Giles B. Harber: Navy Cadet, Admiral, Friend of James & Lucretia Garfield

Giles Bates Harber’s association with James A. Garfield began when the Youngstown, Ohio native (born on September 24, 1849) became the first Naval Academy cadet appointed by Congressman James A. Garfield. Garfield referenced this in a diary entry on July 19, 1878:  “Towards evening, Lt. G. B. Harber of the Navy came to make us a visit. He is a noble fellow, my first cadet at the Naval Academy.”

Others of Congressman Garfield’s diary entries show a close relationship between Mr. Harber and the Garfield family. “Spent most of the day (Sunday, July 21, 1878) in answering letters, Crete, Martha (the children’s governess) and Lt. Harber aiding me.” On that same day, “… [I] took my two teams and drove all our family to the lake… Harber and the boys and I had a fine swim in the breakers.” On December 25th, “[Miss] Ransom, Mrs. Reed, Lieut. Harber… took Christmas Dinner with us and stayed during the afternoon. We had a very pleasant and enjoyable time…”


Giles Bates Harber as a young U.S. Navy officer.  (Wikipedia)

In the late 1870s, Harber was in Washington as an ordinance instructor at the Washington Navy Yard. He was a frequent guest at the Garfield’s dinner table at their home on 13th and I Streets. On occasion, he attended church with them. In May 1881, President Garfield noted at the end of a three-day Washington visit, “Lt.  Harber left us last evening – on his way to N.Y. to take command of his first ship, the Alarm.”

The last entry in James Garfield’s diary is dated Sunday, June 26, 1881. Writing from Elberon, New Jersey, where he had taken his wife Lucretia to restore her malaria-compromised health, the President noted that he attended church at St. James and read to “Crete” from Holland and Its People. “Lieut. Harber came and spent part of the day.” This is another clear indication that Giles Harber was closely connected to the Garfields.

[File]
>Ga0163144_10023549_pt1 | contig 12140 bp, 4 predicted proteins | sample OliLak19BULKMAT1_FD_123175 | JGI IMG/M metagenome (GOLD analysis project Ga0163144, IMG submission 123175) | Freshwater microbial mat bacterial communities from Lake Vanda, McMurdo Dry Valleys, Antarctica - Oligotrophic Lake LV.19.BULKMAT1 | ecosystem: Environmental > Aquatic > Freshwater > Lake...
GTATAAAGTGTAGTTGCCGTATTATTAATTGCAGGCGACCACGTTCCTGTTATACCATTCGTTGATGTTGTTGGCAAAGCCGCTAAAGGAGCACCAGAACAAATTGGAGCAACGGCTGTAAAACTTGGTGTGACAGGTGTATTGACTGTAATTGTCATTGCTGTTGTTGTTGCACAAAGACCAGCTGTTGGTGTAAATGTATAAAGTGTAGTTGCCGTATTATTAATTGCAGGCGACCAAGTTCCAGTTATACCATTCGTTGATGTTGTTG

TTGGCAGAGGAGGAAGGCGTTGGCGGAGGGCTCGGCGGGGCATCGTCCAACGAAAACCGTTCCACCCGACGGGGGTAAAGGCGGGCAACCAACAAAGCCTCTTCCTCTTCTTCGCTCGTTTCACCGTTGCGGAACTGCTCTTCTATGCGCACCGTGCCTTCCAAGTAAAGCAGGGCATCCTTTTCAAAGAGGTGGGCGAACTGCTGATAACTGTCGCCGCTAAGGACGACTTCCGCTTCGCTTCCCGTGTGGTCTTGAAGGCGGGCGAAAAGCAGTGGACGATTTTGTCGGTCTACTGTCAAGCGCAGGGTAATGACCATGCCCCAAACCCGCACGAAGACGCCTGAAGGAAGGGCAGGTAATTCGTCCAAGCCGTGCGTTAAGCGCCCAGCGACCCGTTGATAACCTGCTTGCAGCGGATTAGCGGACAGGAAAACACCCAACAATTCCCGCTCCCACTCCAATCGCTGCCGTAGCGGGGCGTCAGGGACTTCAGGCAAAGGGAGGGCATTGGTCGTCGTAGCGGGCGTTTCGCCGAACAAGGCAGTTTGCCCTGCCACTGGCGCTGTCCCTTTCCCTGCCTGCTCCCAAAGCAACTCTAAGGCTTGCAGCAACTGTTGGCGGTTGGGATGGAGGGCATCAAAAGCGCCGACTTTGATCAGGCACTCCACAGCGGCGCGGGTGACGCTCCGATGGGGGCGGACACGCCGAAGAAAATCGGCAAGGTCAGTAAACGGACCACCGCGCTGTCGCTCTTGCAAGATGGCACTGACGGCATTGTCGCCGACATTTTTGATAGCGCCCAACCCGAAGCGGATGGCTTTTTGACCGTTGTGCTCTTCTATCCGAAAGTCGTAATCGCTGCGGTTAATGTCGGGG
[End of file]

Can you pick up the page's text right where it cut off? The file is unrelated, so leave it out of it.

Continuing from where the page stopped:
Harber was stationed in Asia between 1871 and 1875. While there, he sent a pair of Chinese vases to the Congressman and Mrs. Garfield. One of the vases was irreparably damaged in transit, but the other survived the long voyage. It can be seen in the parlor of the Garfield home today.


Giles Bates Harber sent this beautiful Chinese vase to the Garfields from Asia.  Today, it is seen in the parlor of the Garfield home here at James A. Garfield NHS.  (NPS photo)

Giles Bates Harber had a long career in the Navy, ultimately achieving the rank of Rear Admiral. A somewhat macabre event in his time with the U. S. Navy took place when he was chosen to lead an expedition to recover the bodies of George Washington DeLong, Commander of the USS Jeannette, and several members of DeLong’s crew. The men had starved to death while on a scientific expedition in 1881. During its voyage to the Arctic, the Jeannette became trapped in ice; the commander and his crew abandoned the ship, wandered over the terrain, and soon thereafter died. Three years later, in 1884, Harber led the expedition to recover the bodies.


George Washington DeLong, leader of the ill-fated Arctic expedition of the USS Jeannette.  Harber recovered the bodies of DeLong and his crew in 1884.  (Wikipedia)

This moment in Harber’s career took place three years after the death of his mentor and friend, President James A. Garfield. Shortly after the President’s funeral in September 1881, Harber wrote to Mrs. Garfield a seven-page letter in which he spoke emotionally of his relationship with Mrs. Garfield and her husband: “The title ‘adopted parents’ was a source of pleasure and pride whenever I heard it used or referred to. To feel that he thought enough of me to look upon me as a son was a joy and often I wondered if to show, not tell, my appreciation of those words would be possible. However great my desire, I presume I never succeeded. Yet I have no doubt he knows now.” He went on, “I sincerely trust I may prove not unworthy to be called a son adopted by even so good a man, for I believe that his life and character will ever remain so vividly before me that I could not go very far astray, even if I would, from the path of honor.”


Giles Bates Harber later in his naval career.  (U.S. GenWeb Project)

Rear Admiral Harber died in 1925. In an obituary, his execution of the recovery of the bodies of George W. DeLong and his crew was described as “a magnificent example of the historic pluck and daring of the American naval officer.” This summation of his career shows that James Garfield’s belief in and affection for his young friend was not misplaced.

-Alan Gephardt, Park Ranger